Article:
admin | May 4, 2015
The outbreaks of Ebola in West Africa and the H1N1 virus in tropical and other parts of the world are examples of health epidemics that severely tested news media. News events that involve bioterrorism or chemical and radiation emergencies pose another set of risks for reporters and photojournalists who cover them.
This guide from the Committee to Protect Journalists describes what journalists need to know to stay safe in a new and changing world. It is aimed at local and international journalists with varied levels of experience.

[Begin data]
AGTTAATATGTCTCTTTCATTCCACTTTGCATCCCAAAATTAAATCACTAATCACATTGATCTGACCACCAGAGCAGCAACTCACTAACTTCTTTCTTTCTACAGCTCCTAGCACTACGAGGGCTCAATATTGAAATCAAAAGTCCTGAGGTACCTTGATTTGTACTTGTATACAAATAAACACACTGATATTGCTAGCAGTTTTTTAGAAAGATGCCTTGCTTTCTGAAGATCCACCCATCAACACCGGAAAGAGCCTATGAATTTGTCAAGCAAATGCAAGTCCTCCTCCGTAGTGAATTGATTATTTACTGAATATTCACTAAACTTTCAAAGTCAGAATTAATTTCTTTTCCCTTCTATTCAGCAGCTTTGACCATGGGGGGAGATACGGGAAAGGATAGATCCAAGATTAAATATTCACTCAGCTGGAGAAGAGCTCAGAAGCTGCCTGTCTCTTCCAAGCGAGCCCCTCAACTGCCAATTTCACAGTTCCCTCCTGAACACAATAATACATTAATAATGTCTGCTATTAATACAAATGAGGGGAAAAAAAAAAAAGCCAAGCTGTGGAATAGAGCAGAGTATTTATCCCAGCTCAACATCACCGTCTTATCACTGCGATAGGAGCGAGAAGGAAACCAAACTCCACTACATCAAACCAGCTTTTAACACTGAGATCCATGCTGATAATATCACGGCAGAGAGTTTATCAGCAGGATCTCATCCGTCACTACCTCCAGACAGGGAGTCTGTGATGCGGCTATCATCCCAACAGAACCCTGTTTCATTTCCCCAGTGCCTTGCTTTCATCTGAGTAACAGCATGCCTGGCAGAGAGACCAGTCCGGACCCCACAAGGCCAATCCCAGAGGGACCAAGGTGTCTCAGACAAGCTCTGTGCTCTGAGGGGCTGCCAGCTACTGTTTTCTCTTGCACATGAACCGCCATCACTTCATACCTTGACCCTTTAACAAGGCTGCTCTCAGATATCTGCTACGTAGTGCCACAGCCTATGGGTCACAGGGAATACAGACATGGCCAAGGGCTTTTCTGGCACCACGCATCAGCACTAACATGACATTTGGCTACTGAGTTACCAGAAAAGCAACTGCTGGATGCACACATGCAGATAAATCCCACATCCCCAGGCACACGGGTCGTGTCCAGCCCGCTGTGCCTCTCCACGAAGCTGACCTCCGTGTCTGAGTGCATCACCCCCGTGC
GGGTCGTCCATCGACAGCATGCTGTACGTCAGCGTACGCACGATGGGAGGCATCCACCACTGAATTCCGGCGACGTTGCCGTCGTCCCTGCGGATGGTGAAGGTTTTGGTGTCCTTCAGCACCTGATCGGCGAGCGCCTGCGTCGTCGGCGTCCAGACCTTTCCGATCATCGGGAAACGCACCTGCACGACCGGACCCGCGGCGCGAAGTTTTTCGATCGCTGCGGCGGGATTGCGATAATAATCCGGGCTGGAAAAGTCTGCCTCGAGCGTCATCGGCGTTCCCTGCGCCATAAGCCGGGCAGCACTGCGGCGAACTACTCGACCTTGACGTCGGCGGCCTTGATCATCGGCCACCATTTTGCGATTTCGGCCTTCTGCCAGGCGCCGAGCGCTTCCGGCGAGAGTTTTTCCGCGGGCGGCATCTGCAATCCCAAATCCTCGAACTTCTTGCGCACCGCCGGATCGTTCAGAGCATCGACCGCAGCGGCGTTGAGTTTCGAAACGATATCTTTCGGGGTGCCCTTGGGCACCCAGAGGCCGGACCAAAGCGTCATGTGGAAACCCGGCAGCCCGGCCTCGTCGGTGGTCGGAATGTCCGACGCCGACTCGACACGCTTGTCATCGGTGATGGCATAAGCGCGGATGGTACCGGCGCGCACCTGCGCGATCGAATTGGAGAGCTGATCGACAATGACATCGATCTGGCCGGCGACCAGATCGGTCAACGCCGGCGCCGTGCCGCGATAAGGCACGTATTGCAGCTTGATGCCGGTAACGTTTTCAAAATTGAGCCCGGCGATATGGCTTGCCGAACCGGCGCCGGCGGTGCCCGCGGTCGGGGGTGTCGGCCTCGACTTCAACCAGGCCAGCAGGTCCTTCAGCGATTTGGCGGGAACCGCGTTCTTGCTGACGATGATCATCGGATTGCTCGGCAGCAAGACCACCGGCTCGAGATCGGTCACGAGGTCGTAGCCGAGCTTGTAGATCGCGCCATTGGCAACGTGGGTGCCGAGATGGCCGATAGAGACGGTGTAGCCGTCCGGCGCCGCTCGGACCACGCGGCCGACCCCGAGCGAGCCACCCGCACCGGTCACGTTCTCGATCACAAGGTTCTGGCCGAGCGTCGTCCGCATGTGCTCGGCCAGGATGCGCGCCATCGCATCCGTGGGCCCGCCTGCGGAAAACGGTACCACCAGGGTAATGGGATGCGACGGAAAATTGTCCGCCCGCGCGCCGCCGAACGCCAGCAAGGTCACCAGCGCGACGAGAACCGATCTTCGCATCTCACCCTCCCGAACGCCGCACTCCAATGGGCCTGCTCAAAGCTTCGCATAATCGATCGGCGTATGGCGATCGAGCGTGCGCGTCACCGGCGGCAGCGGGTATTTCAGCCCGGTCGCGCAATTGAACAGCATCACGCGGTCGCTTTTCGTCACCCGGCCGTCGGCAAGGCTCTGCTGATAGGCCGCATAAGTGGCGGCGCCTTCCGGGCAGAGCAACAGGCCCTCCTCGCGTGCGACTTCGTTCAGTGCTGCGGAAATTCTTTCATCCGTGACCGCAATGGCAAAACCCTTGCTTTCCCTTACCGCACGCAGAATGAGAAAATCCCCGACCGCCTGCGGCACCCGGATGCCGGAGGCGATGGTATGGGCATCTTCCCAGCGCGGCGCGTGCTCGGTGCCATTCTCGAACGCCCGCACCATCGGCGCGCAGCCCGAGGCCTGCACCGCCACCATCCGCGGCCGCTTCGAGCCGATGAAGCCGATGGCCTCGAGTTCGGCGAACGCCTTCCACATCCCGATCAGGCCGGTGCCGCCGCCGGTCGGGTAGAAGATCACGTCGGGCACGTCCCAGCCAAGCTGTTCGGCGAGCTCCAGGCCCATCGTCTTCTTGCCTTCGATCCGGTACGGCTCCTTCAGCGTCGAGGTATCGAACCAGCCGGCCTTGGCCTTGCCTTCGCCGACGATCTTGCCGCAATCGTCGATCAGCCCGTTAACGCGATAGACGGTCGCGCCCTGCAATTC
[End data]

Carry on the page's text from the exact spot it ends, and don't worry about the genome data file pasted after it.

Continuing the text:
The guide states: “Any journalist planning to cover a disease epidemic or a man-made health emergency should be in good health, have an immune system that is not compromised, and have no existing condition that could predispose him or her to illness.”
Chapter eight of the guide is entitled Health Epidemics and Mass Hazards. It provides basic information for those covering or reporting from a dangerous or potentially life-threatening situation, and offers tips on how best to protect oneself.
To read this chapter, and to access the other chapters in the document, go to: https://cpj.org/reports/2012/04/health-epidemics-and-mass-hazards.php